For what will it profit a man if he gains the whole world, and loses his own soul? Or what will a man give in exchange for his soul?
Christians of the western churches celebrated Easter five weeks ago. At midnight tonight Orthodox Christians light candles around the world to celebrate the resurrection of Christ. And most of the rest of the world will go on with business as usual.
For those of us who are Christian it is important to stop and reflect on what being Christian really means. Today two billion people classify themselves as Christians but do most of us really dedicate ourselves to living Christian lives? The answer is clearly no. The world that we live in is full of distractions and pleasures that pull us away from a spiritual life. Even our jobs which are a very necessary and important part of our lives can end up being the altar at which we pray. They consume most of our waking hours and provide the income on which we are dependent in order to take care of our families.
We spend more time at cinemas, theaters, art galleries and theme parks than we do at churches, and they have become our new cathedrals. We can spend hours at any of these places of entertainment but if church service goes on too long we get impatient. We love to listen to music and to dance the night away much more often than singing hymns to our Lord. We pay more to watch a football, basketball or baseball game than we leave in the tray as it is passed through the pews.
We care more about money, honors, fame, glory, recognition, entertainment, physical gratification and a myriad of other things than we do about enlightenment, spirituality and peace in our lives. Yet even when we are satiated with the good things in life we often find ourselves feeling empty. Something seems to be missing.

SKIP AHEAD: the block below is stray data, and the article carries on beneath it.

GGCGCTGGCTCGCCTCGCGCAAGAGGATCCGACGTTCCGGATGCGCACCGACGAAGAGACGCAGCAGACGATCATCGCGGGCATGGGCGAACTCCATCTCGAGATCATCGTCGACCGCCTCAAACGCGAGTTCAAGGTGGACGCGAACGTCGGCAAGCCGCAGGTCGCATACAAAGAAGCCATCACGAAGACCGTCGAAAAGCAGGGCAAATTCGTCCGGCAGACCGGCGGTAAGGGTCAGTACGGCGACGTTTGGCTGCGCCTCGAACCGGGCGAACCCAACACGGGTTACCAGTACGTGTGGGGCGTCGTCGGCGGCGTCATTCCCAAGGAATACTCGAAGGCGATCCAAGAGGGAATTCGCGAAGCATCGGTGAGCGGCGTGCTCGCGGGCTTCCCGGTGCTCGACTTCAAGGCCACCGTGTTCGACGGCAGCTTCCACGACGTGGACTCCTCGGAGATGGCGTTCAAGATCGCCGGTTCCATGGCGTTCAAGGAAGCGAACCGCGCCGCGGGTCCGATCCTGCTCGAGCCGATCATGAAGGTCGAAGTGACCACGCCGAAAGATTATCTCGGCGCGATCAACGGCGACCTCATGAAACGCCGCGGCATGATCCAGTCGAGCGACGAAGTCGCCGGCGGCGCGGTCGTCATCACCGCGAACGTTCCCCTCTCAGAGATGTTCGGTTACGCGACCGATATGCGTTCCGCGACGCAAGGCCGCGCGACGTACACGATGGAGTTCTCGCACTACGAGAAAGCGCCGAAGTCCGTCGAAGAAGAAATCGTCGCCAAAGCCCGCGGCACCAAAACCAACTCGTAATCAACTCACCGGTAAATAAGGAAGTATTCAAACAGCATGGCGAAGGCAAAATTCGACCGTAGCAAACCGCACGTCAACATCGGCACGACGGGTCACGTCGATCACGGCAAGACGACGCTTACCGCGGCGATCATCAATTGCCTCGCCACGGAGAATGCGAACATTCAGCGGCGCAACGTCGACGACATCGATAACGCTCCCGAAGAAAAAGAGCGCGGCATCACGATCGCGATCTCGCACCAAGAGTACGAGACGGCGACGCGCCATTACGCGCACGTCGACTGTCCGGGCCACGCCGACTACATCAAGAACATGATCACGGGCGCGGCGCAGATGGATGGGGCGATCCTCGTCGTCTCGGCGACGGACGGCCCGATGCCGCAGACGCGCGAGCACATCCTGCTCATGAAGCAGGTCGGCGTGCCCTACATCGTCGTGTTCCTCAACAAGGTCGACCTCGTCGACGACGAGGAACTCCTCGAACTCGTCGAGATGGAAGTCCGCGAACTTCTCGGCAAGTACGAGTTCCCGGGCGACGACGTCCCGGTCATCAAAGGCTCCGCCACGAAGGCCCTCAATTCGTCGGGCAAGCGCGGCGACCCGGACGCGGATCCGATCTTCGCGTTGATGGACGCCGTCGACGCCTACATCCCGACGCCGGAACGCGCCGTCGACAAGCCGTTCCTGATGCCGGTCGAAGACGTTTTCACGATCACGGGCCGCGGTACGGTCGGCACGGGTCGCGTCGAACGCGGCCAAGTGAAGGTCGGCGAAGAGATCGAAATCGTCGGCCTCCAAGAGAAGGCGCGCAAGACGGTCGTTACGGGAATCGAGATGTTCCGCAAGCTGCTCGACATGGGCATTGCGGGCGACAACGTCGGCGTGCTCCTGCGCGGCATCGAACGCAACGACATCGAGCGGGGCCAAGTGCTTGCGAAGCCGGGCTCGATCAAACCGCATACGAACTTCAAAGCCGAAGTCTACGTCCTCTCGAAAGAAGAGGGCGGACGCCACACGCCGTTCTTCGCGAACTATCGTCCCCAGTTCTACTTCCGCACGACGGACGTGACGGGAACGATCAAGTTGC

Many people turn to yoga, gurus, “feel-good” seminars legitimately looking for ways to fill the empty void it their lives. Others turn to alcohol, drugs, or prostitutes in their search for ways to either deaden the pain or find a source of intimacy that is missing.
Yet none of the above will provide the sense of peace for which we are all searching. Only a connection to God can provide that ultimate peace. And for Christians our path to God is through Jesus Christ, the son of God. His resurrection is what we will celebrate tonight when we light our candles. And through His resurrection we have been given the hope of salvation.
It is important for those of us who are Christian to remember that our physical lives don’t last forever. Our souls will last an eternity, and thus we should place even more emphasis on the health of our souls than the health of our bodies. The later is important to nourish but our souls also need nourishment, and that nourishment is love. We need to love and be loved by others. And since God is love He is the ultimate source of nourishment for our souls.
A hundred years from now very few of us will be remembered by anybody living at that time. So if we focus all our attention on the successes of this world what will it have gained for us. When we die our money, fame, and honors will be meaningless. We own nothing in this world. Everything we think we own is in reality only being loaned to us until we die. And on our deathbed at the moment of death, no one but God can save our souls.
The happiest people I have ever seen are often times those individuals who have very little in the way of material comforts or public recognition. They were people I met in trailer parks when running for public office, or nuns and monks who had given up everything in order to follow Christ. They had a sense of community and fellowship.
On the other end of the spectrum were the billionaires, famous actors, and elected officials that I met throughout the years. They clearly loved their work and excelled at it. They had achieved the spoils of this world but yet most of them were not at peace.
I lived much of my life in the world of business and politics gaining wealth and a modicum of fame. Was it exciting? Yes, of course, for a short period of time. But when I lost my last political race that world came to an end and at the time I considered it a tragedy. However, the good news was that out of that loss came a rebirth.
I became an Orthodox Christian after spending time in a monastery in Greece, and I joined a church that became my home away from home. And on the back wall of that church was an inscription that changed my life forever. It said: “For what profits a man if he gains the whole world but loses his own soul”. If I had won that Senate race I might well have gone on to “gain the whole world” and lost my own soul. Looking back that would have been the real tragedy. My prayer tonight is that we will all find love and peace in our own lives so that we can focus our attention on helping others rather than just ourselves.